Age-Related Changes of the Skin

Skin becomes drier, thinner, less elastic, and finely wrinkled with normal aging. Sun exposure over the years, however, is responsible for wrinkled, rough, and blotchy skin.2 While the appearance of a person’s skin changes with age, the most unwanted changes are due to chronic sun damage. People who have avoided the sun or blocked their skin from sun exposure over their lifetime often appear younger than their chronological age.

Importantly, the number of pigment-containing cells in skin, called melanocytes, decreases with age, so that older adults have less protection against ultraviolet (UV) radiation than their younger counterparts.2,3 Accordingly, use of sunscreen is important, since UV rays can damage skin in as little as 15 minutes.4 Patients should be guided regarding the proper type and use of sunscreen, and the FDA’s significant changes to sunscreen product labels (see RESOURCES).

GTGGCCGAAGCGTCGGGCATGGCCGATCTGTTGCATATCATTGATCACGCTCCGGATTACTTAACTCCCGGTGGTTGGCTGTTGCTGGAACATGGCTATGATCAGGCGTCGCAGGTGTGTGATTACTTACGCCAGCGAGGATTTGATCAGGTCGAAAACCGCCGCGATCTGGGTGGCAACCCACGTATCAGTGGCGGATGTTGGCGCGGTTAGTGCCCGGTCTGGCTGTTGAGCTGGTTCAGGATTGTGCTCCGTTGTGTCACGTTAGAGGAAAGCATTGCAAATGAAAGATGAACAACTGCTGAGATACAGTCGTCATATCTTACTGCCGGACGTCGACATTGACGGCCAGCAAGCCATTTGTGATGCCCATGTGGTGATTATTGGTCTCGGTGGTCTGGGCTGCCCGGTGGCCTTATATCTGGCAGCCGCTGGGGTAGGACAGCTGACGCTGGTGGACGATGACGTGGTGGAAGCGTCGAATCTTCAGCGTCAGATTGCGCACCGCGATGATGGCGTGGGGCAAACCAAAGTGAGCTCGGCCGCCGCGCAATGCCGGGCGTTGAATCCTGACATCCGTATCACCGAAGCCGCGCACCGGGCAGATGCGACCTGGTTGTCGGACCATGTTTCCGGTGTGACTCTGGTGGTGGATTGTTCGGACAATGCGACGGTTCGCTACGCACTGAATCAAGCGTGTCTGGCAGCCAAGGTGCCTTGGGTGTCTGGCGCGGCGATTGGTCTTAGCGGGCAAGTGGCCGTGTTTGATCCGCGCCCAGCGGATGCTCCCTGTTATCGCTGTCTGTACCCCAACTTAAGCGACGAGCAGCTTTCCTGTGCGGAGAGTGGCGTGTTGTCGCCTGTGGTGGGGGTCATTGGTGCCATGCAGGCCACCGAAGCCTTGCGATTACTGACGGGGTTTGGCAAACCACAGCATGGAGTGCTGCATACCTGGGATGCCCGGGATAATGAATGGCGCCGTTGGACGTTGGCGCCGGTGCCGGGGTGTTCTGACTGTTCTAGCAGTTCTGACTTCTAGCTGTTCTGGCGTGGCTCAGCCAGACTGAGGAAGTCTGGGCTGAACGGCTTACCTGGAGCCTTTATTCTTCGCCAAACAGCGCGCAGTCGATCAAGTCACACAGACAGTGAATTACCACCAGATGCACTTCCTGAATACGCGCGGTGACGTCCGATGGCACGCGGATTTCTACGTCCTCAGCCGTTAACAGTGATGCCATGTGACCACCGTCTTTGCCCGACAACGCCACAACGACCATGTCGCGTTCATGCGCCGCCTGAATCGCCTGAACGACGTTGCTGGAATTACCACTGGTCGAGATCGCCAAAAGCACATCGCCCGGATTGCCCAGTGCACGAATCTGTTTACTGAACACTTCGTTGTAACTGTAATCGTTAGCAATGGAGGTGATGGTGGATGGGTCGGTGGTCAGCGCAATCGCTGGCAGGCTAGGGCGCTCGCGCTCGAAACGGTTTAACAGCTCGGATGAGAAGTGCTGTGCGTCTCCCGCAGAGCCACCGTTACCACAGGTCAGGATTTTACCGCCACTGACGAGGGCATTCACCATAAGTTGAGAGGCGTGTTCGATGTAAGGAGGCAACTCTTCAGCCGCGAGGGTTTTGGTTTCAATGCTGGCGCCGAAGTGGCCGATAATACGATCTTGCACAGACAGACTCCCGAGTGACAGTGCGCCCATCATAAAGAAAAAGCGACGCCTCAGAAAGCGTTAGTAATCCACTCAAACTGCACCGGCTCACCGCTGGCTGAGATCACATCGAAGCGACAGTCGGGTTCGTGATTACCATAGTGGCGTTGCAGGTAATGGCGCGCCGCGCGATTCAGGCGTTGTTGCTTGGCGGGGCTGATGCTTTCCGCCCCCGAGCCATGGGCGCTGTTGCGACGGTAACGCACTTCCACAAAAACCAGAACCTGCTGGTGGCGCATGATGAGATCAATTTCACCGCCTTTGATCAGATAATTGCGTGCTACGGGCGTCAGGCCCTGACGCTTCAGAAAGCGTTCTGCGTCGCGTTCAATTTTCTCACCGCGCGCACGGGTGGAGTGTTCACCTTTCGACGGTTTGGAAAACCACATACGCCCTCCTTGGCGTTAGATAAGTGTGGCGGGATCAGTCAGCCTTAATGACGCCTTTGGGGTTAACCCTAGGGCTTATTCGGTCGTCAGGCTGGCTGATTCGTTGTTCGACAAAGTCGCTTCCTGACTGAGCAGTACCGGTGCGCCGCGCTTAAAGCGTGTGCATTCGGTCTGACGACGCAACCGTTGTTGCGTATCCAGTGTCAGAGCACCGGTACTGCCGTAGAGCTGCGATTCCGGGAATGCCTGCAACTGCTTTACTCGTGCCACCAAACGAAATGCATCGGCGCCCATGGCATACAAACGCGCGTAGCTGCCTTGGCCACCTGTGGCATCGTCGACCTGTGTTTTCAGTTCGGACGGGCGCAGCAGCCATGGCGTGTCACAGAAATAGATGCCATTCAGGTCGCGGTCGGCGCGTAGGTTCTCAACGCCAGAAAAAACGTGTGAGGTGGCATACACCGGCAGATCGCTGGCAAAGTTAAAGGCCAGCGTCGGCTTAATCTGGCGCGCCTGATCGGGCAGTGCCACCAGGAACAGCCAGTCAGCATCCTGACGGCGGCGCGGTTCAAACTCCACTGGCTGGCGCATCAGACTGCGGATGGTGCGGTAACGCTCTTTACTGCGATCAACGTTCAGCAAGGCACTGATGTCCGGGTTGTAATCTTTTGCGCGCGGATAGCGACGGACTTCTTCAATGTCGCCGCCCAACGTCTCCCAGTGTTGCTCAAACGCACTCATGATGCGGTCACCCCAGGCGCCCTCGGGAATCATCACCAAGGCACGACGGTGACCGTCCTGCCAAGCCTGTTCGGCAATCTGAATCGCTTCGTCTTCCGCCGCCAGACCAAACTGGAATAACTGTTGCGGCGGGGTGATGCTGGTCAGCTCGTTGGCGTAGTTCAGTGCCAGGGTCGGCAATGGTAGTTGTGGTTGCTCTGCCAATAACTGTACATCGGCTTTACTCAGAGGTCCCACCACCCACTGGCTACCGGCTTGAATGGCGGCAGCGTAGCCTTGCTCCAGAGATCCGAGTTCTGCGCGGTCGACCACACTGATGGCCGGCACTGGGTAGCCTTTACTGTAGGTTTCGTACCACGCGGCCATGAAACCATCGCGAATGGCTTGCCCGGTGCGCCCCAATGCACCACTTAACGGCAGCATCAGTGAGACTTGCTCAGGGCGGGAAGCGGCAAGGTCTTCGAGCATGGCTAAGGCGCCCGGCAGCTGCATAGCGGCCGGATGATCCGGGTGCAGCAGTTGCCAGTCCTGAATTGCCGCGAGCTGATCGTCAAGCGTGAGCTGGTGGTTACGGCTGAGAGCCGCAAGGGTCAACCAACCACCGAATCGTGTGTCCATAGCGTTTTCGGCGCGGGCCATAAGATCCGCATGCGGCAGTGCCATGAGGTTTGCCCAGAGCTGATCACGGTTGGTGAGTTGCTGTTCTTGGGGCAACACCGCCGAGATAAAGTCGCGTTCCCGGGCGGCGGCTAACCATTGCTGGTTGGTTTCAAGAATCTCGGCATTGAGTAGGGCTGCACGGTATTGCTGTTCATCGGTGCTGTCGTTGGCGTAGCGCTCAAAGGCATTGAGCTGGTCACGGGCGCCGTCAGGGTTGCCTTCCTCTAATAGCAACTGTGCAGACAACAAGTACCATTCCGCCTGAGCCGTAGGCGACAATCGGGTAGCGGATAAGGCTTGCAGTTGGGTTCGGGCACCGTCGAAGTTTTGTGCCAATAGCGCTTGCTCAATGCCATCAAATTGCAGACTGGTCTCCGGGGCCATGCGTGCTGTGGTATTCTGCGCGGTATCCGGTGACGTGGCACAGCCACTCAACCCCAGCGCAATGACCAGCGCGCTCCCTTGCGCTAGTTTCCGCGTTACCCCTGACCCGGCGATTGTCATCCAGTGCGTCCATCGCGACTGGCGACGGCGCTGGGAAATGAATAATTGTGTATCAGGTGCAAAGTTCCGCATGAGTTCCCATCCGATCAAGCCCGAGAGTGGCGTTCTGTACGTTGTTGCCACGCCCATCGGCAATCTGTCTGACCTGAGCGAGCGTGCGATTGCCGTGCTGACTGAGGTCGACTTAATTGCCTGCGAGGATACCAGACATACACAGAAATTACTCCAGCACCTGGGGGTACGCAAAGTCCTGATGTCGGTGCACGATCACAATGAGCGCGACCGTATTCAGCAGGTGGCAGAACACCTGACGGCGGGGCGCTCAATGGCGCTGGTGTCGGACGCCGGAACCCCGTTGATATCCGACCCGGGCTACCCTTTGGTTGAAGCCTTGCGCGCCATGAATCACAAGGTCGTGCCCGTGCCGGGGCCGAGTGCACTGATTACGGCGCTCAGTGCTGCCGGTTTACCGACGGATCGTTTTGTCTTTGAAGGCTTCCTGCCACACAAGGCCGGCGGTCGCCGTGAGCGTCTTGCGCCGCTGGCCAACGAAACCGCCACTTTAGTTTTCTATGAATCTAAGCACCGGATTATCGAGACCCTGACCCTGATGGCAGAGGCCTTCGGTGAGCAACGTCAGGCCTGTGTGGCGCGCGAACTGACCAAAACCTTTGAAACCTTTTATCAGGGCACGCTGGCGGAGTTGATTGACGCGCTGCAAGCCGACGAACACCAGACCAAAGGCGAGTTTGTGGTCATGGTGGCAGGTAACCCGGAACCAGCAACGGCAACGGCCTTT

Additionally, Vitamin D3 is synthesized in the skin when it is exposed to UVB rays from sunlight.5 Since aging skin functions less well and becomes less able to convert vitamin D to its active form, vitamin D supplementation with calcium for bone health in seniors should be considered (see RESOURCES).

Elevations and Discolorations of the Skin

Age spots (liver spots, lentigos): With an appearance similar to a freckle, an age spot is flat and light brown in hue; it is common after age 40 years.2,6 These skin discolorations develop after many years of sun exposure, and although they are referred to as liver spots, they have no relationship to the liver or liver function.5 Age spots appear most often on areas of skin likely to get UV exposure such as the face, shoulders, forearms, and back of the hands.2,6 Topical skin bleaching preparations, such as hydroquinone, may be used to lighten the pigmentation; patients should be counseled regarding burning, blistering, fissuring, or other skin reactions that may occur with hydroquinone use.6,7 Cryotherapy or laser treatment can be used to eliminate age spots.